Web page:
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March 23, 2015
One of the biggest criticisms competitors have leveled at Infinera over the years is its insistence on 500Gbit/s PICs, a strategy that seemed to eschew granularity for sheer massiveness of bandwidth (never mind that 500G doesn't seem all that massive anymore).
Well, the critics can find something new to harp on because Infinera Corp. (Nasdaq: INFN) this week announced two new "sliceable" PICs that aim to offer network operators the bandwidth granularity and flexibility that will be particularly important in the fast-emerging metro 100G market. (See Infinera Intros Two New PICs.)
"In the long haul, the requirement is to have the most bandwidth available to you," says Pravin Mahajan, director of corporate marketing at Infinera. "In the metro, the needs are more granular, but you don't want to lose the ability to scale the bandwidth. You want to harness it for multi-directional needs."
The ePIC-500 and the application-optimized oPIC-100 would be used in hub-and-spoke configurations, and allow the 500G super-channels Infinera is famous for to be sliced into 100G increments for specific uses. The benefits that result from more sliceable PICs include fewer line cards needed to support 100G and 200G pipes, and in turn lower power consumption. Mahajan says that an Infinera system using the sliceable PICs showed an estimated average reduction of 28 percent in modules and 31 percent in power versus conventional technologies that deliver 100G, 200G or 400G super-channels that can only be received at one destination.
However, the new PICs are not going into current Infinera platforms, like the DTN-X or Cloud Xpress, which is targeted at data center interconnection. Mahajan and other Infinera officials are being coy for now, but the new PICs are likely to debut later this year in new products Infinera is widely believed to be developing for the metro aggregation market.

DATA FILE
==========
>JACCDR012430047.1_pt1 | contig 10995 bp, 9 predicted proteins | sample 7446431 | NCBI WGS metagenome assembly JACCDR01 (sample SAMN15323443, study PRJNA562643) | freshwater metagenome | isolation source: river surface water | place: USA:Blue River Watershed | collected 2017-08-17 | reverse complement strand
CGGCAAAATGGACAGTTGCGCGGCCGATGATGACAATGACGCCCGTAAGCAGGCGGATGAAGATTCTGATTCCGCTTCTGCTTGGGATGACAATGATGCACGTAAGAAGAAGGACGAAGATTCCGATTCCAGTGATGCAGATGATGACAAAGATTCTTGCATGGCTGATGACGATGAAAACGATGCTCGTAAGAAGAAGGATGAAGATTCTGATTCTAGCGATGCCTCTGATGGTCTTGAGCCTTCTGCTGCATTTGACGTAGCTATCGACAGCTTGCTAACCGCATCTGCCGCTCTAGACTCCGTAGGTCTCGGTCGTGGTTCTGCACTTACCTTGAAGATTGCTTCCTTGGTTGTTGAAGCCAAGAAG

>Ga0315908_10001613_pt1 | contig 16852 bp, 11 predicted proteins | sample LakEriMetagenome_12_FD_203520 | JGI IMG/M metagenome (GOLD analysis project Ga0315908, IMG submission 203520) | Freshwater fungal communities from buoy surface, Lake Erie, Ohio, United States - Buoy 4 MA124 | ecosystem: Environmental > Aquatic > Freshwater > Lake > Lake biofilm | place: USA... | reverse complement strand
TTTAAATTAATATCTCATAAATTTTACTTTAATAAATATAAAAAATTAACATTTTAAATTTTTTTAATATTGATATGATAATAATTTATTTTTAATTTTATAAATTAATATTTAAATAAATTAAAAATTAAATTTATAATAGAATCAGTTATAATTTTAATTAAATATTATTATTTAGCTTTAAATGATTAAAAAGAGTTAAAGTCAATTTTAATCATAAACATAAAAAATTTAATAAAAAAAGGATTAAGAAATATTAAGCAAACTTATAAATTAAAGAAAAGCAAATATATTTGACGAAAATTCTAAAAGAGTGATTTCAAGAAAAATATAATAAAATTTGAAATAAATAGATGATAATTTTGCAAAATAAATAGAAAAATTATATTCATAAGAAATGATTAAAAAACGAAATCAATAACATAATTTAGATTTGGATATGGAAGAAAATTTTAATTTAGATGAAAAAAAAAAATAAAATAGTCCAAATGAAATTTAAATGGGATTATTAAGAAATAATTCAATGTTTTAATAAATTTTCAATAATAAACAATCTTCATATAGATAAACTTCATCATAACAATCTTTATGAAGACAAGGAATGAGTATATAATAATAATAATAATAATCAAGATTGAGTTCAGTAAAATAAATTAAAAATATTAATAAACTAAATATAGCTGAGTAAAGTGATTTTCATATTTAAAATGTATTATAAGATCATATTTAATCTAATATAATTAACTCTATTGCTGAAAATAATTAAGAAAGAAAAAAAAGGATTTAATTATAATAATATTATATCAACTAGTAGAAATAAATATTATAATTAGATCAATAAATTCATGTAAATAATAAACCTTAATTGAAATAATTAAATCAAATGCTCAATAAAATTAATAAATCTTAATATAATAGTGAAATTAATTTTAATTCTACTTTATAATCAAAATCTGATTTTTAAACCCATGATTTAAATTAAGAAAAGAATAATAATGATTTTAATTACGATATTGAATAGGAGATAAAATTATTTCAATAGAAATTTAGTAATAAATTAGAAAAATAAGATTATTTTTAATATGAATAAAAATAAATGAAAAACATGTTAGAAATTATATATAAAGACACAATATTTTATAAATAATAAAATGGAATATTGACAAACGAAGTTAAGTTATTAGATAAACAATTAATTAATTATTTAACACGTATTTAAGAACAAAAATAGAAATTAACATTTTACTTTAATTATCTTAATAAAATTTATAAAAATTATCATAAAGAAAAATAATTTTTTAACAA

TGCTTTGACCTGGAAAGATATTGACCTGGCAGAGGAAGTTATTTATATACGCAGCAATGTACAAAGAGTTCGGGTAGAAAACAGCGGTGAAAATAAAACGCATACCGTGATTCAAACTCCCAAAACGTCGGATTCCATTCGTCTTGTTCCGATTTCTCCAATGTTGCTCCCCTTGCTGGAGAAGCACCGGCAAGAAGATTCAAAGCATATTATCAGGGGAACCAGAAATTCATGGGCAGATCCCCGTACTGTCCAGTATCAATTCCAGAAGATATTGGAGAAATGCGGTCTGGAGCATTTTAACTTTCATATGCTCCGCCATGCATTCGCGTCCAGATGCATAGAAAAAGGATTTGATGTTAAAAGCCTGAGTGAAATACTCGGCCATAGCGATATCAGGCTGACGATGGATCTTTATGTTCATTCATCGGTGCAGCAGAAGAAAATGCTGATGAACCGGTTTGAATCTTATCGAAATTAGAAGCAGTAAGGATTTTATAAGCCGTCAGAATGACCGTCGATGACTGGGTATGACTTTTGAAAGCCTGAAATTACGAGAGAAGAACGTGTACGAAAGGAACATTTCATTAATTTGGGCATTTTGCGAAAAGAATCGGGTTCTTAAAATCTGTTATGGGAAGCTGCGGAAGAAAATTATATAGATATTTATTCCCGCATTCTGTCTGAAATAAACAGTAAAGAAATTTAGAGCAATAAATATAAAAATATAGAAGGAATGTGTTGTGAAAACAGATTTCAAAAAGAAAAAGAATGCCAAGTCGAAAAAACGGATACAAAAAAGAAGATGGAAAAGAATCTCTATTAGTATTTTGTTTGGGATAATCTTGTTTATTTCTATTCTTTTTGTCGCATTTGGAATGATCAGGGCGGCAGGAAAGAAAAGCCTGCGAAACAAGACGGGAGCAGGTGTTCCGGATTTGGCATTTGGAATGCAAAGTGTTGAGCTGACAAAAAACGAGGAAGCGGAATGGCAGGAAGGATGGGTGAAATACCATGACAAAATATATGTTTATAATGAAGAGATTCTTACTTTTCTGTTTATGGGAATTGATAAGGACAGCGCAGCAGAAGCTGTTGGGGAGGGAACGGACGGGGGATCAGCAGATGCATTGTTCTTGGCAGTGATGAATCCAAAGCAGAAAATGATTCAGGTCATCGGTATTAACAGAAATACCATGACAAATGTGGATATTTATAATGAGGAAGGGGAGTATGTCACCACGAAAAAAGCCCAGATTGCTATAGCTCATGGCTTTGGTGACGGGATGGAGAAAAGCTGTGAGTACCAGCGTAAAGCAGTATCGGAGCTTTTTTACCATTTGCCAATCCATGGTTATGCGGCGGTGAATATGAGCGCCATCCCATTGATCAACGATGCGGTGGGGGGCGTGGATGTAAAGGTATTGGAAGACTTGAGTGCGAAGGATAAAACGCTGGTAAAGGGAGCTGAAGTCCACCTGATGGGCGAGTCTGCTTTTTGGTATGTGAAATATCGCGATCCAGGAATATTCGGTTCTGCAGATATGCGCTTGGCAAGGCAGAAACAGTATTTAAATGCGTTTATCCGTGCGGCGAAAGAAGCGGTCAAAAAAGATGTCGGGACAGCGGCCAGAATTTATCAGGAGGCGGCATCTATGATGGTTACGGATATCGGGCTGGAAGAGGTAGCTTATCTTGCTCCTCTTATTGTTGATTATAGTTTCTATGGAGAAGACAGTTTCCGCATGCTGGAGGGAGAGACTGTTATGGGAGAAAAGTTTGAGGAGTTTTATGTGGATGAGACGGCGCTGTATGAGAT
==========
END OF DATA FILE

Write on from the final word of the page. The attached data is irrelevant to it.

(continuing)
Want to know more about metro 100G developments? Check out our dedicated 100G content channel right here on Light Reading.
Infinera says it wasn't forced into a sliceable strategy by recent competitor moves to support 200G, but rather by the unique needs of the metro aggregation market. That is pretty much a greenfield market for Infinera equipment, as well as the consolidation of the tradition seven-layer network model into two layers -- the cloud services layer (Layer C) and the transport layer (Layer T). "What Layer C needs from Layer T are converged packet-optical systems that offer flexible, granular capacity control," Mahajan says.
But the move to sliceable bandwidth does not mean that Infinera has decided to start thinking small after all these years. "The future is a sliceable terabit," Mahajan says. Have at that, 400G fans.
— Dan O'Shea, Managing Editor, Light Reading
You want Dans? We got 'em! This one, "Fancy" Dan O'Shea, has been covering the telecom industry for 20 years, writing about virtually every technology segment and winning several ASBPE awards in the process. He previously served as editor-in-chief of Telephony magazine, and was the founding editor of FierceTelecom. Grrrr! Most recently, this sleep-deprived father of two young children has been a Chicago-based freelance writer, and continues to pontificate on non-telecom topics such as fantasy sports, craft beer, baseball and other subjects that pay very little but go down well at parties. In his spare time he claims to be reading Ulysses (yeah, right), owns fantasy sports teams that almost never win, and indulges in some fieldwork with those craft beers. So basically, it's time to boost those bar budgets, folks!
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